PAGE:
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The Garden of Cornwall  – The delights of our locally grown produce

Cornwall was once best known for its dairy produce; the reliably wet climate and sometimes poor soil was best for growing grass to feed cattle. But while cream teas and a block of Cornish Yarg are still some of the county’s most iconic products, changes in climate over the past half century have created a shift in farming habits.

Global warming has seen parts of Cornwall experience temperatures above 10°C for more than seven months of the year. Where we were once a ‘temperate’ zone like most of the rest of the UK, Cornwall now has ‘subtropical’ status. This means we are in the enviable position of harvesting different crops throughout the year.

The local wine industry is booming

Perhaps Cornwall’s most visible success story is its burgeoning wine production. In just a few decades it’s gone from an eccentric cottage industry to being granted Protected Designated Origin status, like Stilton cheese or Melton Mowbray pork pies.

Across the county you’ll find major vineyards producing everything from crisp Sauvignon Blanc to sparkling Brut and delicate rosé. The secret of their success is a combination of careful vineyard positioning, rich, fertile soil and plenty of good old fashioned care and attention. Read our guide to Cornish Wine.

Maris Peers, Lady Christls and Gemsons

The milder coastal climate also puts potato farmers at an advantage, with 100,000 tonnes grown each year. Regular sea breezes help to keep fields mostly free of frost and allow farmers to plant their potatoes in January. Spring arrives early here too, and with it comes the UK’s first mainland crop of new potatoes.

You’ll be able to recognise our spuds by their buttery texture, loose skin and a mild, sweet flavour. With more and more people choosing to buy seasonal produce you’ll undoubtedly be seeing many more Maris Peers, Lady Christls and Gemsons on supermarket shelves.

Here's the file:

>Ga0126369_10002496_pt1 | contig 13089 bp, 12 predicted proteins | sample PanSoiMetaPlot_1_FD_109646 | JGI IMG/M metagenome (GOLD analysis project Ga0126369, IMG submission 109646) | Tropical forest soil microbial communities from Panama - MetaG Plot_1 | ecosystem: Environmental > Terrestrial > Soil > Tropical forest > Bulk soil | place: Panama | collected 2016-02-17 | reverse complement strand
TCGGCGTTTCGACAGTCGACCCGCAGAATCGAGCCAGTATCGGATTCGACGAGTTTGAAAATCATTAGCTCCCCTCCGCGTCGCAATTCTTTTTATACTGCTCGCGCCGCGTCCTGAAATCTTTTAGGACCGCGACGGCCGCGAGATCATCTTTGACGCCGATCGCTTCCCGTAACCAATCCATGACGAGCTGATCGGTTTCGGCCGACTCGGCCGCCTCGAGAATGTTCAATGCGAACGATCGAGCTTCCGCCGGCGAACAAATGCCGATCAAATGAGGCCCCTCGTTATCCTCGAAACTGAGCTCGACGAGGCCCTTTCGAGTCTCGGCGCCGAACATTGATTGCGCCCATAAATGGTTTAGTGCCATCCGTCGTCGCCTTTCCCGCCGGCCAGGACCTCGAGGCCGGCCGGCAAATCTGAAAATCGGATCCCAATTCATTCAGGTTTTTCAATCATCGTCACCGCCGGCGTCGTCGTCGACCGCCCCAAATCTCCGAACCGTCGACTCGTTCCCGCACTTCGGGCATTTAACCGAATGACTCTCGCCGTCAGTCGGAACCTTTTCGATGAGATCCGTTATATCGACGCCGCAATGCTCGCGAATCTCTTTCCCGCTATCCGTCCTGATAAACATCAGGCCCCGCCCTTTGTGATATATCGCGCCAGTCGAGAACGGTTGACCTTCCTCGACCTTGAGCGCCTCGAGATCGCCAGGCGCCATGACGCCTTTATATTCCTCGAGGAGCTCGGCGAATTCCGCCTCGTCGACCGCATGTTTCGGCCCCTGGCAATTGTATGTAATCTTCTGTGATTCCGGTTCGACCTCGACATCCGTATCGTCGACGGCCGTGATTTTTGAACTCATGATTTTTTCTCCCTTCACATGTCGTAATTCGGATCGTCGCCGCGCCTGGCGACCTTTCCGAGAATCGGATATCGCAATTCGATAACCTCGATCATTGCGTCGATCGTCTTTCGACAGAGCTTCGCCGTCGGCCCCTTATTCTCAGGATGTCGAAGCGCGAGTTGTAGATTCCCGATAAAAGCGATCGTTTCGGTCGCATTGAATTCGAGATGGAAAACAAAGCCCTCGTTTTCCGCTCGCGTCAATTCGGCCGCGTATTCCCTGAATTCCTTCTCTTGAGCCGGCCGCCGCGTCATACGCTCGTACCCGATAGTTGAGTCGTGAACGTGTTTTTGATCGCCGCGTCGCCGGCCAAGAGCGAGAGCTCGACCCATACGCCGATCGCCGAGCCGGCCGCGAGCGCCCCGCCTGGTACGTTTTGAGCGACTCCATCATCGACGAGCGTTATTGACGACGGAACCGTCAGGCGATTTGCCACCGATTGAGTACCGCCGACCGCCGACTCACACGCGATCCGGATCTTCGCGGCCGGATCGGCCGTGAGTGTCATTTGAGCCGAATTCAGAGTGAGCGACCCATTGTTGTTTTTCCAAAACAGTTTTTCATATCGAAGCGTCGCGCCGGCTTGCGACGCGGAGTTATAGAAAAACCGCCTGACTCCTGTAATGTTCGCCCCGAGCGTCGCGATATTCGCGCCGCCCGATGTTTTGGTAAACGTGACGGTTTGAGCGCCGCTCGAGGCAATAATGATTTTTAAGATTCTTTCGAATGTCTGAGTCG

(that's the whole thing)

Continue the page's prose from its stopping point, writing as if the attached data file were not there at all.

The fruit orchards of Cornwall

Soft fruits like berries don’t always do so well when battered by strong coastal winds, so many fruit farmers prefer to grow harder top fruits like apples, pears, mulberries and medlars. Orchards can usually be found in the deep shelter of valleys like the Camel and Hayle in the north of the county.

One of the most popular uses for the fruit is of course cider which has long played an important part in Cornish culture. After years of declining production, there has been a great revival of local orchards and traditional apple varieties over the past few decades. Just listing memorable names like Pigs Snout, Cornish Gillyflower, Spiced Pippin and Snell’s Glass Apple is enough to evoke a sense of local identity.

From daffodils to phacelia

Visit Cornwall in the spring and early summer and you’ll be greeted with a heart lifting blast of colour. March is yellow with the coming of daffodils, April welcomes the bluebells and in June there is a new colour to add to the palette: purple Phacelia.

Instead of leaving ploughed fields brown and empty, some ingenious farmers have taken to growing Phacelia as ground cover between their cauliflower and broccoli crops.  When the flowers rot they act as an environmentally friendly manure that is also manna for local bees and that can only be good news for Cornish honey.

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